In praise of Clarke MacArthur


Clarke MacArthur is enjoying a solid campaign in Ottawa, sitting second on the team in goals (15) and third in points, with 33.

Considering where he was eight months ago, the feat is kind of impressive.

MacArthur, then playing for Toronto, was a healthy scratch in a pair of opening-round playoff games against Boston. That came on the heels of a regular season in which MacArthur scored just 20 points in 40 games while averaging less than 15 minutes a night, and had a strained relationship with Leafs bench boss Randy Carlyle.

Allowed to walk in free agency, there was a certain unknown with MacArthur. While his advanced possession statistics were solid and production relatively consistent — he scored at least 15 goals in each of his first four seasons — MacArthur was also a guy that played for three different teams in six years and, this summer, was looking for a fourth.

That’s when the Sens came calling.

Signed to a modest two-year, $6.5 million deal, MacArthur has proven to be one of the best free agent bargains. He sits tied for 10th in the league in game-winning goals (four) and spends extensive time on both Ottawa’s penalty kill and power play (sitting second on the team in PP goals, with five.)

He also put forth a candidate for assist of the season in November, setting up linemate Kyle Turris with this beauty against Minnesota:

Sens head coach Paul MacLean has praised MacArthur’s play and professional approach throughout the year.

“We knew Clarke was a very consistent player, a 400-game player in the league, knows how to play, we knew he had some skill and was really a smart player,” MacLean said earlier this season, per the Ottawa Citizen. “We didn’t put a number on it and say this is what he’s supposed to do and this is what he’s going to be. But, since he has been here, he has been very consistent day in and day out. His practice, his work ethic is something we like.

“He has been a really good signing for our group.”

Kings GM says Mike Richards went into ‘a destructive spiral’

Mike Richards

The Los Angeles Kings may owe Mike Richards money until 2031 (seriously), but in settling his grievance, the team and player more or less get to turn the page.

Not before Kings GM Dean Lombardi shares his sometimes startling perspective, though.

Lombardi has a tendency to be candid, especially in the press release-heavy world of sports management. Even by his standards, his account of Richards’ “destructive sprial” is a staggering read from the Los Angeles Times’ Lisa Dillman.

“Without a doubt, the realization of what happened to Mike Richards is the most traumatic episode of my career,” Lombardi said in a written summation he provided to the Los Angeles Times. “At times, I think that I will never recover from it. It is difficult to trust anyone right now – and you begin to question whether you can trust your own judgment. The only thing I can think of that would be worse would be suspecting your wife of cheating on you for five years and then finding out in fact it was true.”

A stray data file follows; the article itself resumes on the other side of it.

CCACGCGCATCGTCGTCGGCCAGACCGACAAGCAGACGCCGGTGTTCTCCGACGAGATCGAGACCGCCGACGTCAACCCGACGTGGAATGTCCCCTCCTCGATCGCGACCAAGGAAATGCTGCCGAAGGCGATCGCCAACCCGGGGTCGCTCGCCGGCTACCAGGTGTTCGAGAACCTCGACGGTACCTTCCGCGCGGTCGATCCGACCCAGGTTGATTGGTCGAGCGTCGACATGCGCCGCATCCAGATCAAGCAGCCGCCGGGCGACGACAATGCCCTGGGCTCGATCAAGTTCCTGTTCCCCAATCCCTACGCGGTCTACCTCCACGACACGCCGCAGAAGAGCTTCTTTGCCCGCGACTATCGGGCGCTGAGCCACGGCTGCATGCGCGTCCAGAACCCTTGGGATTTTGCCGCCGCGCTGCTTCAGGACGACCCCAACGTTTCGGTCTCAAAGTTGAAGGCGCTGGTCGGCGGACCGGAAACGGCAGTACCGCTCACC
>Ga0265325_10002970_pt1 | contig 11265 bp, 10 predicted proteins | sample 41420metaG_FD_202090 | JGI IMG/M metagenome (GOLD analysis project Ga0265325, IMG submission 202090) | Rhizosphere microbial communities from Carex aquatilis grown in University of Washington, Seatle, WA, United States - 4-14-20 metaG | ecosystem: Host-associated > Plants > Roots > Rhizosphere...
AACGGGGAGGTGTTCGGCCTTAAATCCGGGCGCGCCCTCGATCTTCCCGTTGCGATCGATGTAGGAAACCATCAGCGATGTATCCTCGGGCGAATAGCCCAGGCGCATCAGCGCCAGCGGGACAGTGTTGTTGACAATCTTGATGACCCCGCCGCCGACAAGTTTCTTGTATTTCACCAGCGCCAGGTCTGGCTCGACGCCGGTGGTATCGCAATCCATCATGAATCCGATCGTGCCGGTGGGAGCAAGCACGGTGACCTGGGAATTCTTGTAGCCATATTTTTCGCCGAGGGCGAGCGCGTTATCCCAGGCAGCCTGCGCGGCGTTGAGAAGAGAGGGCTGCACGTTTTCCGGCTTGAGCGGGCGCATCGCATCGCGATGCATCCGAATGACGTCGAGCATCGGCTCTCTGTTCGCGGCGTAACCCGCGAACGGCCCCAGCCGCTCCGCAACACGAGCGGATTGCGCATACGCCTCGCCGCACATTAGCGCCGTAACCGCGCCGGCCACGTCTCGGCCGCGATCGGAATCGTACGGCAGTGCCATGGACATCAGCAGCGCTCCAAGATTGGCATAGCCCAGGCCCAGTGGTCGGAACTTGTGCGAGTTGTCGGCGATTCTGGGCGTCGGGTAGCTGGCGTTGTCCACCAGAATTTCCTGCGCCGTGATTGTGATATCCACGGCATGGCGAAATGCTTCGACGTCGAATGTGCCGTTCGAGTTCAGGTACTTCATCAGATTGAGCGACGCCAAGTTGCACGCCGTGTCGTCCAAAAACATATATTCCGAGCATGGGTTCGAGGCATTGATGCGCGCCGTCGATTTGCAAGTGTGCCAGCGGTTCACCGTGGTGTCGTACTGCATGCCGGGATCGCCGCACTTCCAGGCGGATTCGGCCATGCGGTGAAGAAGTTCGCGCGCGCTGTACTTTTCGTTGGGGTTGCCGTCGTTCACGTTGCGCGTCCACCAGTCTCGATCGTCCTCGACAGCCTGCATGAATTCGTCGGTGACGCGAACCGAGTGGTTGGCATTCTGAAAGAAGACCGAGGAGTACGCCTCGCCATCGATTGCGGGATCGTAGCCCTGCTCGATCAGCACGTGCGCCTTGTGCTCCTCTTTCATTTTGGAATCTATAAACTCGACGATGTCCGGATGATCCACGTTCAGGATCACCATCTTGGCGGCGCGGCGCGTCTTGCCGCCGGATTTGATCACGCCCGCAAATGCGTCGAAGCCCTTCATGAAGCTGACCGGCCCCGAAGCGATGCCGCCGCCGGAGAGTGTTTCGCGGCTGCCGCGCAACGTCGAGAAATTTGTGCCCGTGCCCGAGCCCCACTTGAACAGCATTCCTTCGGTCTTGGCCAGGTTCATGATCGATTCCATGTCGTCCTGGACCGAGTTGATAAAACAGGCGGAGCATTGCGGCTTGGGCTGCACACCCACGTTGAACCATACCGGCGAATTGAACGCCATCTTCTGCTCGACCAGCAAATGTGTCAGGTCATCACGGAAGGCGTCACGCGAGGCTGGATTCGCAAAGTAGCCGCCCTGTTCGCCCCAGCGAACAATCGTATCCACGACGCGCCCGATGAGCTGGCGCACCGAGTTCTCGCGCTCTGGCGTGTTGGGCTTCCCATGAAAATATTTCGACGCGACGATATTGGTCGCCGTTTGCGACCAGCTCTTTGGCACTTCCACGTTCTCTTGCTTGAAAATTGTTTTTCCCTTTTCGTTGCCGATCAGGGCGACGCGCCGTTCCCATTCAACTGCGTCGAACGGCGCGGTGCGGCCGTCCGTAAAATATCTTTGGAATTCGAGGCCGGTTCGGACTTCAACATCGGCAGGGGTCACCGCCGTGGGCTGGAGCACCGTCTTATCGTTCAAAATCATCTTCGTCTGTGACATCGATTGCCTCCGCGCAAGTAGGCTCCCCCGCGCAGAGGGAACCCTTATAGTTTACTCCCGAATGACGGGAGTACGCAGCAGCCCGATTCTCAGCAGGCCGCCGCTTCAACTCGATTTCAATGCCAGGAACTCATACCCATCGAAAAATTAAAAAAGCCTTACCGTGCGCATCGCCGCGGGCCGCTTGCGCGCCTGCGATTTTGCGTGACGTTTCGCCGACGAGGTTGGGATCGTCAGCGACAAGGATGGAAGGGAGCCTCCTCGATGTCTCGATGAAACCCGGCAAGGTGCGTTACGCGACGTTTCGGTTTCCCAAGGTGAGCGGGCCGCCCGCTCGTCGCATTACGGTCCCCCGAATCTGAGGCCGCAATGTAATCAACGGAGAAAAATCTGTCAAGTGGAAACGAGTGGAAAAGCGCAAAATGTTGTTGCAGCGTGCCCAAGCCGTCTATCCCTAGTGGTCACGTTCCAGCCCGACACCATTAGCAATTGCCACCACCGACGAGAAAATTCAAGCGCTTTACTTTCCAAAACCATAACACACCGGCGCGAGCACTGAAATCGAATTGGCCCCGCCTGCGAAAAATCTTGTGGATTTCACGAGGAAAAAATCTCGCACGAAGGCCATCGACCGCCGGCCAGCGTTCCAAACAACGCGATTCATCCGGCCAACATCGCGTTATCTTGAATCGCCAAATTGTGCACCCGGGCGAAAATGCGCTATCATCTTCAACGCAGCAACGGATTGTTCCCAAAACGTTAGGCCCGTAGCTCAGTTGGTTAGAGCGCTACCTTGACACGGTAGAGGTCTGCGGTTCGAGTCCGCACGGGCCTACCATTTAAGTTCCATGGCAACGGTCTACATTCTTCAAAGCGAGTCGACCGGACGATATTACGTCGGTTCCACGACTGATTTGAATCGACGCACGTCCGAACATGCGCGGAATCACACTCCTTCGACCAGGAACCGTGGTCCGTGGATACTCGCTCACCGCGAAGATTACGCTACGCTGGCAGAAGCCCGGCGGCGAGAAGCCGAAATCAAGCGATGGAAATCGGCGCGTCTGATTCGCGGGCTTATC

Lombardi provides plenty of eyebrow-raising statements to Dillman, including:

  • He believed he “found his own Derek Jeter” in Richards, a player who “at one time symbolized everything that was special about the sport.”
  • Lombardi remarked that “his production dropped 50 percent and the certain ‘it’ factor he had was vaporizing in front of me daily.”
  • The Kings GM believes that he was “played” by Richards.

… Yeah.

Again, it’s a powerful read that you should soak in yourself, even if you’re unhappy with the way the Kings handled the situation.

Maybe the most pressing of many lingering questions is: will we get to hear Richards’ side of the story?

Coyotes exploit another lousy outing from Quick

Jonathan Quick

Despite owning two Stanley Cup rings, there are a healthy number of people who aren’t wild about Jonathan Quick.

Those people might feel validated through the Los Angeles Kings’ first two games, as he followed a rough loss to the San Jose Sharks with a true stinker against the Arizona Coyotes on Friday.

Sometimes a goalie has a bad night stats-wise, yet his team is as much to blame as anything else. You can probably pin this one on Quick, who allowed four goals on just 14 shots through the first two periods.

Things died down in the final frame, but let’s face it; slowing things down is absolutely the Coyotes’ design with a 4-1 lead (which ultimately resulted in a 4-1 win).


A soft 1-0 goal turned out to be a sign of things to come:

Many expected the Kings to roar into this second game after laying an egg in their opener. Instead, the Coyotes exploited Quick’s struggles for a confidence-booster, which included key prospect Max Domi scoring a goal and an assist.

It’s worth mentioning that Mike Smith looked downright fantastic at times, only drawing more attention to Quick’s struggles.


After a troubled summer and a failed 2014-15 season, Los Angeles was likely eager to start things off the right way.

Instead, they instead will likely focus on the fact that they merely dropped two (ugly) games.